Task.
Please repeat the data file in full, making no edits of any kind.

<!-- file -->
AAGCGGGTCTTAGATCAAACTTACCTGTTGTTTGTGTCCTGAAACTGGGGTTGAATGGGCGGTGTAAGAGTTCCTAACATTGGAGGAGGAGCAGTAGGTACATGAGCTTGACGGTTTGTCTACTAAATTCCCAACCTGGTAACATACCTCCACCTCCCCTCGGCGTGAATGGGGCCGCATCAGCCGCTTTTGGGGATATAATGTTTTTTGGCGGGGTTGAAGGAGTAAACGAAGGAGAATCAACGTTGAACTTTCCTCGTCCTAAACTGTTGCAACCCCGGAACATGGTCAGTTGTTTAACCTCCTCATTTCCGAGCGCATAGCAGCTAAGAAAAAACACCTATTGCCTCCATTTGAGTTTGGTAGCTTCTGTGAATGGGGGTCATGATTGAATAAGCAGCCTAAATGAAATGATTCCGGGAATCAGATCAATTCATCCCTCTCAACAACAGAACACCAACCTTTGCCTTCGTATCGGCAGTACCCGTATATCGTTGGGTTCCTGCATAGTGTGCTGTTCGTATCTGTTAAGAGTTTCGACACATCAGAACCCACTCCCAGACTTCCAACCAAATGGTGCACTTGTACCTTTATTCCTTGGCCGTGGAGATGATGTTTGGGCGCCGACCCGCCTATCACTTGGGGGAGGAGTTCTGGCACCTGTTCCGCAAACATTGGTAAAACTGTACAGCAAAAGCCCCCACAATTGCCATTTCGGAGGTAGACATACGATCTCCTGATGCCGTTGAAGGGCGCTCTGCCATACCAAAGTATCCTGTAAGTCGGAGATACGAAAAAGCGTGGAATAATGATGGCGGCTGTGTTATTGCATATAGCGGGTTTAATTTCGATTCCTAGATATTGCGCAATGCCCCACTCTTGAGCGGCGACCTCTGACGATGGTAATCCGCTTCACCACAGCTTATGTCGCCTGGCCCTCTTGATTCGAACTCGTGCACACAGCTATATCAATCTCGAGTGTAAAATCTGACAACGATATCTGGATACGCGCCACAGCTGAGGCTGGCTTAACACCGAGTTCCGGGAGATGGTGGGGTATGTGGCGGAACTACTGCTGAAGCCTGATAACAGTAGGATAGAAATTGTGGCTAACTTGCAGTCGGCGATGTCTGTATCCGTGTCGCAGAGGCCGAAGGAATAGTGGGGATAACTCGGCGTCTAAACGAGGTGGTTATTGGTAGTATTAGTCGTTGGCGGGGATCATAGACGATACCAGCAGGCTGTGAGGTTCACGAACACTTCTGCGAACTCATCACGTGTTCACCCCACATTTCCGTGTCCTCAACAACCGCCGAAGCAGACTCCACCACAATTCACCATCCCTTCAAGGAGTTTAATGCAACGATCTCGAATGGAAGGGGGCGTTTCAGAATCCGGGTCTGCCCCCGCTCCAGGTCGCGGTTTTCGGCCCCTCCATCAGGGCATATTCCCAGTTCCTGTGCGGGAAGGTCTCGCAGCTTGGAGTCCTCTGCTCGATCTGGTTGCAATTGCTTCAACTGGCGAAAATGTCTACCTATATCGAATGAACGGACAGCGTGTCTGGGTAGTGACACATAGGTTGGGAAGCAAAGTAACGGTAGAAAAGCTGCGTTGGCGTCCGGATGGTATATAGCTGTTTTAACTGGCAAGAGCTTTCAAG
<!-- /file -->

AAGCGGGTCTTAGATCAAACTTACCTGTTGTTTGTGTCCTGAAACTGGGGTTGAATGGGCGGTGTAAGAGTTCCTAACATTGGAGGAGGAGCAGTAGGTACATGAGCTTGACGGTTTGTCTACTAAATTCCCAACCTGGTAACATACCTCCACCTCCCCTCGGCGTGAATGGGGCCGCATCAGCCGCTTTTGGGGATATAATGTTTTTTGGCGGGGTTGAAGGAGTAAACGAAGGAGAATCAACGTTGAACTTTCCTCGTCCTAAACTGTTGCAACCCCGGAACATGGTCAGTTGTTTAACCTCCTCATTTCCGAGCGCATAGCAGCTAAGAAAAAACACCTATTGCCTCCATTTGAGTTTGGTAGCTTCTGTGAATGGGGGTCATGATTGAATAAGCAGCCTAAATGAAATGATTCCGGGAATCAGATCAATTCATCCCTCTCAACAACAGAACACCAACCTTTGCCTTCGTATCGGCAGTACCCGTATATCGTTGGGTTCCTGCATAGTGTGCTGTTCGTATCTGTTAAGAGTTTCGACACATCAGAACCCACTCCCAGACTTCCAACCAAATGGTGCACTTGTACCTTTATTCCTTGGCCGTGGAGATGATGTTTGGGCGCCGACCCGCCTATCACTTGGGGGAGGAGTTCTGGCACCTGTTCCGCAAACATTGGTAAAACTGTACAGCAAAAGCCCCCACAATTGCCATTTCGGAGGTAGACATACGATCTCCTGATGCCGTTGAAGGGCGCTCTGCCATACCAAAGTATCCTGTAAGTCGGAGATACGAAAAAGCGTGGAATAATGATGGCGGCTGTGTTATTGCATATAGCGGGTTTAATTTCGATTCCTAGATATTGCGCAATGCCCCACTCTTGAGCGGCGACCTCTGACGATGGTAATCCGCTTCACCACAGCTTATGTCGCCTGGCCCTCTTGATTCGAACTCGTGCACACAGCTATATCAATCTCGAGTGTAAAATCTGACAACGATATCTGGATACGCGCCACAGCTGAGGCTGGCTTAACACCGAGTTCCGGGAGATGGTGGGGTATGTGGCGGAACTACTGCTGAAGCCTGATAACAGTAGGATAGAAATTGTGGCTAACTTGCAGTCGGCGATGTCTGTATCCGTGTCGCAGAGGCCGAAGGAATAGTGGGGATAACTCGGCGTCTAAACGAGGTGGTTATTGGTAGTATTAGTCGTTGGCGGGGATCATAGACGATACCAGCAGGCTGTGAGGTTCACGAACACTTCTGCGAACTCATCACGTGTTCACCCCACATTTCCGTGTCCTCAACAACCGCCGAAGCAGACTCCACCACAATTCACCATCCCTTCAAGGAGTTTAATGCAACGATCTCGAATGGAAGGGGGCGTTTCAGAATCCGGGTCTGCCCCCGCTCCAGGTCGCGGTTTTCGGCCCCTCCATCAGGGCATATTCCCAGTTCCTGTGCGGGAAGGTCTCGCAGCTTGGAGTCCTCTGCTCGATCTGGTTGCAATTGCTTCAACTGGCGAAAATGTCTACCTATATCGAATGAACGGACAGCGTGTCTGGGTAGTGACACATAGGTTGGGAAGCAAAGTAACGGTAGAAAAGCTGCGTTGGCGTCCGGATGGTATATAGCTGTTTTAACTGGCAAGAGCTTTCAAG